In Summary
  • They cried the names of loved ones who had been aboard the jetliner that nose-dived into the field, leaving a dark scar in the soil but barely a trace of their existence.

  • Relatives began trickling to the site of the obliterated jet on Wednesday, some bussed in by Ethiopian Airlines, others on their own steam.

TULU FARA,

From a quiet farmland at the base of rolling hills outside Ethiopia's capital, the sound of wailing rang through the air.

Devastated mourners flung themselves onto a ground littered with business cards, seat covers and shards of aluminium.

They cried the names of loved ones who had been aboard the jetliner that nose-dived into the field, leaving a dark scar in the soil but barely a trace of their existence.

"You were to be married soon! Why would you die?" one woman cried into the void.

Boeing 737 MAX CRASH

Colleagues of victims of the UN's World Food Programme office in Addis Ababa, Ethiopia hug as they visit the crash site of the Ethiopian Airlines operated Boeing 737 MAX aircraft, at Hama Quntushele village in Oromia region, on March 14, 2019, four days after the plane crashed into a field killing 157 passengers and crew. PHOTO | TONY KARUMBA | AFP

Only the rumble of bulldozers digging for remains deep into the soil, and the pop of flares fired by police to disperse circling crows, punctuated the sobbing.

BEREAVED

All 157 people on Ethiopian Airlines flight ET302 died when their Boeing 737 MAX 8 crashed just six minutes after departing Addis Ababa on Sunday, heading for Nairobi.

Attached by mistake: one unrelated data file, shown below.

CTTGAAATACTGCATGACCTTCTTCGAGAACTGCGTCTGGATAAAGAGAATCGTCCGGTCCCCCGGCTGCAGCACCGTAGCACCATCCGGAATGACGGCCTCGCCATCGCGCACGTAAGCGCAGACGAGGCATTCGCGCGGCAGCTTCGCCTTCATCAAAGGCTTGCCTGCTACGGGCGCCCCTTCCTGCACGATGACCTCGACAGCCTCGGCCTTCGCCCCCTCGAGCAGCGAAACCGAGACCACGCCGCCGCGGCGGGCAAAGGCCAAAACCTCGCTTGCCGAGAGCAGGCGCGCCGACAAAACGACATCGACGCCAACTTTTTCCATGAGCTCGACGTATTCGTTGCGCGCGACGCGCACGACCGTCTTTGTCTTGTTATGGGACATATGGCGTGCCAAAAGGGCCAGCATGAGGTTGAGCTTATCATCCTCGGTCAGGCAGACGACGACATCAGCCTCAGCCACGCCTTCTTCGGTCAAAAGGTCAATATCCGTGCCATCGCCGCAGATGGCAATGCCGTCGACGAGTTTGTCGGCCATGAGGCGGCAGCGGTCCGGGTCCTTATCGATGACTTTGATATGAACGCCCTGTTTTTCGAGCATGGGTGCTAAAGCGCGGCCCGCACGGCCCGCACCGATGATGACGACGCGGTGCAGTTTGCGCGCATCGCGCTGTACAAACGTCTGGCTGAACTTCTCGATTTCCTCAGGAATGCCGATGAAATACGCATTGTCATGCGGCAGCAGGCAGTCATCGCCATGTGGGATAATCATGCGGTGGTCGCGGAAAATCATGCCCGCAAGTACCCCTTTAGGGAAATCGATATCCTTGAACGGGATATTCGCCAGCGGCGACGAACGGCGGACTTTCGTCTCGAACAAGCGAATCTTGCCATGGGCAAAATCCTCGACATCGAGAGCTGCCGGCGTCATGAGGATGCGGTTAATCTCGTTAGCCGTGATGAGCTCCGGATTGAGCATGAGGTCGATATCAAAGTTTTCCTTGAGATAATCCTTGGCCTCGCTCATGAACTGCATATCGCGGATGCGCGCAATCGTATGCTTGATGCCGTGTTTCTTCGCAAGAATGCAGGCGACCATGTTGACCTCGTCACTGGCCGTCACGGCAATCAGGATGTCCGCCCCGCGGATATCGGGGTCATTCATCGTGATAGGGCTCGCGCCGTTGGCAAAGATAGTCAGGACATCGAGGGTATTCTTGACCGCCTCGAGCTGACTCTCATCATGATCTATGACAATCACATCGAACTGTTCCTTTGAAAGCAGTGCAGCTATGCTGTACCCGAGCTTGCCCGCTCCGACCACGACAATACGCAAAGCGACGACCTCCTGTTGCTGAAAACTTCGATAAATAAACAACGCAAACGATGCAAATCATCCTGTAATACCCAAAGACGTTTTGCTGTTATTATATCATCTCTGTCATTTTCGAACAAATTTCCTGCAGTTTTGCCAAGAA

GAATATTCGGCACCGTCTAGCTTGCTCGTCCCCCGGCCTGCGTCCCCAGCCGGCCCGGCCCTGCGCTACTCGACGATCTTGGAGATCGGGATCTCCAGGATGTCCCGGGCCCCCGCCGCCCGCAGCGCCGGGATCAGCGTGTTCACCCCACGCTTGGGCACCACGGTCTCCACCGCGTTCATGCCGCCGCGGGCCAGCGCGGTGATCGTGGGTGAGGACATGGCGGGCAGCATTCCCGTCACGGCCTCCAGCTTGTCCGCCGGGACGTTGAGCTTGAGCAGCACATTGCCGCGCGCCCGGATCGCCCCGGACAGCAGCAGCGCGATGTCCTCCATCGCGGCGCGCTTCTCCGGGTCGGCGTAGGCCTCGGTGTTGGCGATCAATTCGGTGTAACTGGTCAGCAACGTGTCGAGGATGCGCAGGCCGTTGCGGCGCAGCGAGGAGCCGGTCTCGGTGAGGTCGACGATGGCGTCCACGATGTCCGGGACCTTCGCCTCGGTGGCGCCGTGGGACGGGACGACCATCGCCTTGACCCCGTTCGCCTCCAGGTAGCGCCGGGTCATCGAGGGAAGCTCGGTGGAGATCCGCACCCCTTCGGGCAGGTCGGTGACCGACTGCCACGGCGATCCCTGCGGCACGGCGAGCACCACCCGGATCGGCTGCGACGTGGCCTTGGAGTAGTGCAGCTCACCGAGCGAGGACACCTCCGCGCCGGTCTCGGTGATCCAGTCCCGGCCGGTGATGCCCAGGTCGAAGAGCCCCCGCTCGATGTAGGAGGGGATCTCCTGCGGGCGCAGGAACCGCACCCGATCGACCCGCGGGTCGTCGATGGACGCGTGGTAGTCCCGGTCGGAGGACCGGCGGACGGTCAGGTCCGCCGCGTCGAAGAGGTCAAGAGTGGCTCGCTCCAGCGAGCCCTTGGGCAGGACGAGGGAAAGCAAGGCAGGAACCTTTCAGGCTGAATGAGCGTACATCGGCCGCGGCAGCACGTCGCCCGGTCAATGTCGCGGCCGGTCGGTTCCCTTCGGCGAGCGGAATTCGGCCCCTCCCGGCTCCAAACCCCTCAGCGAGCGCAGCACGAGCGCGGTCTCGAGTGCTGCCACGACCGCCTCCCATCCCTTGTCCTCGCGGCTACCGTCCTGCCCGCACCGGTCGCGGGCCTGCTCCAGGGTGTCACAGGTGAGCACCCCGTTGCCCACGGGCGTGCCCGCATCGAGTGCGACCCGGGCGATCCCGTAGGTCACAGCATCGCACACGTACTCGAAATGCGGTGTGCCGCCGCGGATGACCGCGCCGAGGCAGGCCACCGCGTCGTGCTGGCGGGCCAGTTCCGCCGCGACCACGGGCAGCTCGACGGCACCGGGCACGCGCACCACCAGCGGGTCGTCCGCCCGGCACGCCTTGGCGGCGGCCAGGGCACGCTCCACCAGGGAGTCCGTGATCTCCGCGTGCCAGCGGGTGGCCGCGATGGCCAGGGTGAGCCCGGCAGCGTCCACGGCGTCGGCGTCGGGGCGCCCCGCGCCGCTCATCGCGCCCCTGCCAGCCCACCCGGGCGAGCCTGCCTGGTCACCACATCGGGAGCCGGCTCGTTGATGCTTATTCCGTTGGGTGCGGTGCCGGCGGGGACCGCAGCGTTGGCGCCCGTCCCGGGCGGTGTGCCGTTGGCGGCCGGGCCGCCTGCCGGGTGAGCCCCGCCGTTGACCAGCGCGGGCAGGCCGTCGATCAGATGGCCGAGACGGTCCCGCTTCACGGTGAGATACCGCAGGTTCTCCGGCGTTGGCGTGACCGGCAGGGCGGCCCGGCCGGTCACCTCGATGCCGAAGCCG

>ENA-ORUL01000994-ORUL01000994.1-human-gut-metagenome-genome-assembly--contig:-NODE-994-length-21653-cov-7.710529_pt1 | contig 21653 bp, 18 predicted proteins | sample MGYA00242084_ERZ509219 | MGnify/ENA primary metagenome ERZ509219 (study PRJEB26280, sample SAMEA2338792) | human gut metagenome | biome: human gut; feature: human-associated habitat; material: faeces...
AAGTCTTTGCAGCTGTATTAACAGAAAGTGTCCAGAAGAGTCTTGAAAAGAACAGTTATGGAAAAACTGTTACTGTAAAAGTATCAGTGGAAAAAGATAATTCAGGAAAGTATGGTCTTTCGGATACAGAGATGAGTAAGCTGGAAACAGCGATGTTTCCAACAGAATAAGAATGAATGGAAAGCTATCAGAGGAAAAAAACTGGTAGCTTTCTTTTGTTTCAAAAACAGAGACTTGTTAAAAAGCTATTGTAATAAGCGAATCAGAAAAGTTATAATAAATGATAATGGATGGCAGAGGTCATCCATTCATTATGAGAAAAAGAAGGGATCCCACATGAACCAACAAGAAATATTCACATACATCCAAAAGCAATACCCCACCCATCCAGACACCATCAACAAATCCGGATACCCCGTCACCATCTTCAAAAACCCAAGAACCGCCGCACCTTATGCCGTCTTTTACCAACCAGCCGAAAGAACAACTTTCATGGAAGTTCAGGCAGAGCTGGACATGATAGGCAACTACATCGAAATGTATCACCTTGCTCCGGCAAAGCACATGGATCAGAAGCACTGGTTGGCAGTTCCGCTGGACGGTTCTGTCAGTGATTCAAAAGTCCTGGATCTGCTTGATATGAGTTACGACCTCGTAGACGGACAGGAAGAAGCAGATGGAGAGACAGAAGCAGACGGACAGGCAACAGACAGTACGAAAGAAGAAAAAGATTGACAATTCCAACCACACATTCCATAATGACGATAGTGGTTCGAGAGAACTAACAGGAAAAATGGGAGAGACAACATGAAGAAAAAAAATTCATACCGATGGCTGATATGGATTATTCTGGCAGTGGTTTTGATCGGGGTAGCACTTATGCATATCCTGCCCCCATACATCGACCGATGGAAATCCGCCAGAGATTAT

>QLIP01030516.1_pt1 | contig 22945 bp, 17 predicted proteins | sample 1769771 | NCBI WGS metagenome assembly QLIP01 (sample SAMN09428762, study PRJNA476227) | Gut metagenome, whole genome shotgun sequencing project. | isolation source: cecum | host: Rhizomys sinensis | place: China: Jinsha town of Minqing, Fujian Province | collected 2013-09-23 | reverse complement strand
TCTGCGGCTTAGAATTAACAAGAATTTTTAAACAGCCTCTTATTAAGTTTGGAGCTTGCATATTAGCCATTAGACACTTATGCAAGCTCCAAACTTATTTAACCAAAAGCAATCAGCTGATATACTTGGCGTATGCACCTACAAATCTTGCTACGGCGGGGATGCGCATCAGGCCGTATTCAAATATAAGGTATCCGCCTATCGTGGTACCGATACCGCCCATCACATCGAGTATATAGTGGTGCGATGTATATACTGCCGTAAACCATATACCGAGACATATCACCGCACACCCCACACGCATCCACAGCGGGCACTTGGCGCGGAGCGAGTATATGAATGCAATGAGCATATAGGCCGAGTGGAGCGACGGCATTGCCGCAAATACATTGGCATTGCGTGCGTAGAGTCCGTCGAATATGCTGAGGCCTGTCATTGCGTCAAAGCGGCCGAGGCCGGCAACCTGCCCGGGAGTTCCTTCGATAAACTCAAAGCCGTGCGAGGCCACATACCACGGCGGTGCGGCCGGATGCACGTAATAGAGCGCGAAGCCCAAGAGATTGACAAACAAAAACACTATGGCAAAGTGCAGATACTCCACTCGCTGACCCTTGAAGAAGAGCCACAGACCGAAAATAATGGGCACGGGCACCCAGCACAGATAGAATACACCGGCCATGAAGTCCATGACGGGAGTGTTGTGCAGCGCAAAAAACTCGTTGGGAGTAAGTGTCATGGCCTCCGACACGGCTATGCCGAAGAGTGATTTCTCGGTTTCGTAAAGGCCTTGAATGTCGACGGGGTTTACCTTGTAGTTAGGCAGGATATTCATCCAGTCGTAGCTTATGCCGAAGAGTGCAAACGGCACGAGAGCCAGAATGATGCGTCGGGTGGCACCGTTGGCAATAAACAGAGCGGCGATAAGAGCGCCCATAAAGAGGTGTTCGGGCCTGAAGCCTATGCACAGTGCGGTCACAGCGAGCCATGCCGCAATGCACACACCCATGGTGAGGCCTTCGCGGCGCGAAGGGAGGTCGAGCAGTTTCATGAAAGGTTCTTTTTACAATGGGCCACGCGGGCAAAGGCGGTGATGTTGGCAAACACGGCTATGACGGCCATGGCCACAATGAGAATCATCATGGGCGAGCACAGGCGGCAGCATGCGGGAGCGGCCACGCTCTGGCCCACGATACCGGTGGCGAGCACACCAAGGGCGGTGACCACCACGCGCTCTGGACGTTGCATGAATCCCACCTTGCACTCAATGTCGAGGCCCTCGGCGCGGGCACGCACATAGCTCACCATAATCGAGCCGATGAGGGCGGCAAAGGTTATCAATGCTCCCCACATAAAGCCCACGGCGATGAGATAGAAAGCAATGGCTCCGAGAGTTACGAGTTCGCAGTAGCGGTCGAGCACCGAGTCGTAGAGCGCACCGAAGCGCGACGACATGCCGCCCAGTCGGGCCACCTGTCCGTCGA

Families from 35 countries were bereaved.

Relatives began trickling to the site of the obliterated jet on Wednesday, some bussed in by Ethiopian Airlines, others on their own steam.

The melting pot of mourners all grieved in their own way, some praying, others scooping soil from the ground, while some offered fruit or flowers.

Boeing 737 MAX aircraft CRASH

A grieving relative carries the picture of a victim at the crash site of the Ethiopian Airlines operated Boeing 737 MAX aircraft, at Hama Quntushele village in Oromia region, on March 14, 2019. PHOTO | TONY KARUMBA | AFP

"Nobody expected this could happen to her. She loved her life," said Ethiopian Micky Kassa, whose cousin Mygenet Worku, 28, was flying to attend a UN environment conference in Nairobi.

"She has an old mother who raised her as a single parent. It's very sad news," he told AFP.

CRASH

For Ethiopians, the crash is a national tragedy, and even people untouched by the disaster made the trek to the remote site to pay their respects.

Ethiopian Airlines is Africa's largest carrier and in many ways the international face of the country.

The country lost nine passengers and eight crew in the disaster.

 Boeing 737 MAX aircraft crash

Distraught relatives react at the crash site of the Ethiopian Airlines operated Boeing 737 MAX aircraft, at Hama Quntushele village in Oromia region, on March 14, 2019, four days after the plane crashed into a field killing 157 passengers and crew. PHOTO | TONY KARUMBA | AFP

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